The best advice for anyone who suspects their partner is cheating on them is to consider ending your relationship before it begins. This way, you can avoid any future pain from being unfaithful to your partner and give yourself time to find someone better suited for you who won’t cheat on you or leave you in the first place!

Statistics on Infidelity

More than 50% of all married individuals will engage in at least one extramarital affair. In addition to those relationships lasting less than a year, almost 40% of extramarital relationships continue for more extended periods. While some continue and lead to permanent divorces or breakups, others don’t – and can even grow into long-term marriages.

Because of its ability to provide deep emotional connections that are hard to form otherwise, infidelity is often (though not always) seen as something positive by those involved—statistically speaking. However, most individuals who participate in extramarital relationships don’t go on to marry their partner or begin an exclusive relationship outside of their existing marriage.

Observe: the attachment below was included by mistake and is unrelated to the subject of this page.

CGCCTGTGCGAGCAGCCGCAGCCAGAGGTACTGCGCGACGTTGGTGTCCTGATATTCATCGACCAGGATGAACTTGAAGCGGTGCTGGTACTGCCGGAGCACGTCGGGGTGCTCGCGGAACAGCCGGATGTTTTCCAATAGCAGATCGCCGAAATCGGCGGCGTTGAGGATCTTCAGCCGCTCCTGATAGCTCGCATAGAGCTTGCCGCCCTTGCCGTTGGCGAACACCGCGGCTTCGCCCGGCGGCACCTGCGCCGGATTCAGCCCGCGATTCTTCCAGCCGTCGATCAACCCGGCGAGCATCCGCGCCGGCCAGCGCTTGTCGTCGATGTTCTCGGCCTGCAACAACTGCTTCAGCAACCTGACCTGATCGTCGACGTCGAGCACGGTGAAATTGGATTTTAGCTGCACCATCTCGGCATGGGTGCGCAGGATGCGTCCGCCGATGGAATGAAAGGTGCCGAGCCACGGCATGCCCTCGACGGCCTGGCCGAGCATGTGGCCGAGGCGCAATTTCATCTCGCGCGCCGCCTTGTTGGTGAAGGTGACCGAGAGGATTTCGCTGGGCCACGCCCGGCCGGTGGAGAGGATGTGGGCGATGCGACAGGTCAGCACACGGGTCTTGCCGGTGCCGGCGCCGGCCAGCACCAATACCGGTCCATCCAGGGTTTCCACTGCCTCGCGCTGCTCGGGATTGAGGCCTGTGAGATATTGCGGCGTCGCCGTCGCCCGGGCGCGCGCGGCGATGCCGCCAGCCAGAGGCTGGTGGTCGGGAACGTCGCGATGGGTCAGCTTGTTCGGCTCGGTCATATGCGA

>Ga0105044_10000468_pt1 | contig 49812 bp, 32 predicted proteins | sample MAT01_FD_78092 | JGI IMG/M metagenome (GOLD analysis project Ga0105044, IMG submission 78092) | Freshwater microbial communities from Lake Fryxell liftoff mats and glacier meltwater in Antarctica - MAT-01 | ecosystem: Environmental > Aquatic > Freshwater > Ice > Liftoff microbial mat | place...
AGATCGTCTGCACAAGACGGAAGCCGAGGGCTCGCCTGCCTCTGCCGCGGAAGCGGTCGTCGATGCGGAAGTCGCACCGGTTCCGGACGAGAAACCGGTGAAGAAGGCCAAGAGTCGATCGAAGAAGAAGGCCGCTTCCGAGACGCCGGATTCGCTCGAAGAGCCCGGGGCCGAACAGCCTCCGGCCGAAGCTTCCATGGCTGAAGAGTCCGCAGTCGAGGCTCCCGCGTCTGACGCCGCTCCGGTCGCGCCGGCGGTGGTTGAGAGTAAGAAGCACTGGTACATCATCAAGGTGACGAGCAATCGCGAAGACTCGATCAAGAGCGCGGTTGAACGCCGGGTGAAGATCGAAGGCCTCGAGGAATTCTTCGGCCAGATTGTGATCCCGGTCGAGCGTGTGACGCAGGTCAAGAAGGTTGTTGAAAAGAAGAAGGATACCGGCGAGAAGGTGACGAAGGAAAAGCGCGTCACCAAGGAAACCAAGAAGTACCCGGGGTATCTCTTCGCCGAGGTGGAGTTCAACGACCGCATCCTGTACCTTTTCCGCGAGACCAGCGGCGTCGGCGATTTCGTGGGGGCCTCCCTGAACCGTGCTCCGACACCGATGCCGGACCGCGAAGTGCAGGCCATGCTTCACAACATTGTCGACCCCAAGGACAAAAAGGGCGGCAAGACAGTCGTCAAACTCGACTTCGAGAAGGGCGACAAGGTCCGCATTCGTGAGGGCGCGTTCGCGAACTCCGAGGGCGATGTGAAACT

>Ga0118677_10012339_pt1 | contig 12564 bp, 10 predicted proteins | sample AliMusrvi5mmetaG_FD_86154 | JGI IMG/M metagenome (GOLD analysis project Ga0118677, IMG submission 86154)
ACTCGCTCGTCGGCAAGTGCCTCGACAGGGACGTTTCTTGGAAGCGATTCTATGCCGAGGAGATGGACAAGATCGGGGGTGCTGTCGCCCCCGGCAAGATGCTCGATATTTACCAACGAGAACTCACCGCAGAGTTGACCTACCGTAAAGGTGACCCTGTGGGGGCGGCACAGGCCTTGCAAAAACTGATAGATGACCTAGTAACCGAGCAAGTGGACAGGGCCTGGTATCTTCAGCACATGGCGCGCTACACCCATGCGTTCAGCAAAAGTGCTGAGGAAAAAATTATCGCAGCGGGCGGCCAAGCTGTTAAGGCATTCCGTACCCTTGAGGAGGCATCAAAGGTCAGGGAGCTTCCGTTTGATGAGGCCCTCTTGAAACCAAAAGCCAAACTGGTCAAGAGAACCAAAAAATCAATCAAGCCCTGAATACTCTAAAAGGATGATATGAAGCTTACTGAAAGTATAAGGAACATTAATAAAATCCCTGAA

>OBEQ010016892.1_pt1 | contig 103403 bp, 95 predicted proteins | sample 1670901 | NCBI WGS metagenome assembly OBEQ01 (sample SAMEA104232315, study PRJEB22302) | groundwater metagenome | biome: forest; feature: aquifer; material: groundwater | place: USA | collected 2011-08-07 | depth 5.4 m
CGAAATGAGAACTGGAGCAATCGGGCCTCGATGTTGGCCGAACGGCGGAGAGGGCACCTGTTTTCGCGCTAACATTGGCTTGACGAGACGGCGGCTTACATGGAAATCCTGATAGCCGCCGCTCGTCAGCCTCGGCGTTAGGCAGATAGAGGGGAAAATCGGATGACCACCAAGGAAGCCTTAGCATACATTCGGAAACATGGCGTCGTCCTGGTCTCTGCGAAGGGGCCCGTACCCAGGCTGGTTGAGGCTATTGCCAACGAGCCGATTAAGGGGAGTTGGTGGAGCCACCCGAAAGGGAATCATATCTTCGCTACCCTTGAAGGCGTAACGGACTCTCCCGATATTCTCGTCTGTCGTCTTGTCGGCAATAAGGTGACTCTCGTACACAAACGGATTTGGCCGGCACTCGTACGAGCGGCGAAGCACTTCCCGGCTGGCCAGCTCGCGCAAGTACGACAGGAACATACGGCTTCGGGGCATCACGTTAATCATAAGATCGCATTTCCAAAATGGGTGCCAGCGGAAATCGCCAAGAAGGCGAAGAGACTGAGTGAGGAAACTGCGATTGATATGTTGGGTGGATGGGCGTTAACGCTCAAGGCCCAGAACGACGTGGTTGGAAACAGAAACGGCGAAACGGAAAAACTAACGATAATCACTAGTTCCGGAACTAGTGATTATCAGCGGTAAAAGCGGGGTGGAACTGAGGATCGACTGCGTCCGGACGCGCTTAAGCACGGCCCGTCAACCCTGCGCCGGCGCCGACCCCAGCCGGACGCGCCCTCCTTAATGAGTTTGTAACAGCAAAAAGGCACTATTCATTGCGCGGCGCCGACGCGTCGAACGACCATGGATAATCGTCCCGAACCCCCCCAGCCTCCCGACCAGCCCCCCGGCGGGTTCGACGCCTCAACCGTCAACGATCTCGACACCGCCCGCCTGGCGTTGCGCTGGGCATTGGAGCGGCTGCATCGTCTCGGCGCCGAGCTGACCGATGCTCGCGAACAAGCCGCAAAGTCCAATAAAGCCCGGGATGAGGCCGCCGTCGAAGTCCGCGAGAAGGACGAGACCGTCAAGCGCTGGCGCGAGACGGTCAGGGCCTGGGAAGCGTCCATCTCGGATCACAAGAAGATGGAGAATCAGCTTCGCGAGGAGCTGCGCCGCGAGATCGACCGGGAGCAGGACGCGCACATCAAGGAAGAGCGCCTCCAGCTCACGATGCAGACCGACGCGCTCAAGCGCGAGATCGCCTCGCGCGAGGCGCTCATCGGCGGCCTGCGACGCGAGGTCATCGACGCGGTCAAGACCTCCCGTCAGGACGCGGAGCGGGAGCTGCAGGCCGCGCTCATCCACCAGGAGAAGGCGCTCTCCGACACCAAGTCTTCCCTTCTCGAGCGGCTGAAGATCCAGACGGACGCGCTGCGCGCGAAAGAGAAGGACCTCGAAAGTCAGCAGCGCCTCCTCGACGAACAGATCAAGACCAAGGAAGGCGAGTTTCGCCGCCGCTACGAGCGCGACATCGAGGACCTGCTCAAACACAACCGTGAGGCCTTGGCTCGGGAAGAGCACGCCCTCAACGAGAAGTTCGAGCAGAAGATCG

Causes of Infidelity

Suppose you’re part of an open or polyamorous relationship. In that case, it’s essential to ensure your agreements about cheating are clear and that everyone is on board with how much (or little) infidelity is acceptable.

For monogamous relationships, consider asking each other why you think cheating happens – what pressures and fears do you think have driven your partner to seek outside attention? Suppose your partner wants to cheat again (and again). In that case, it may be helpful to explore their childhood and look for commonalities between their experiences and how they feel now.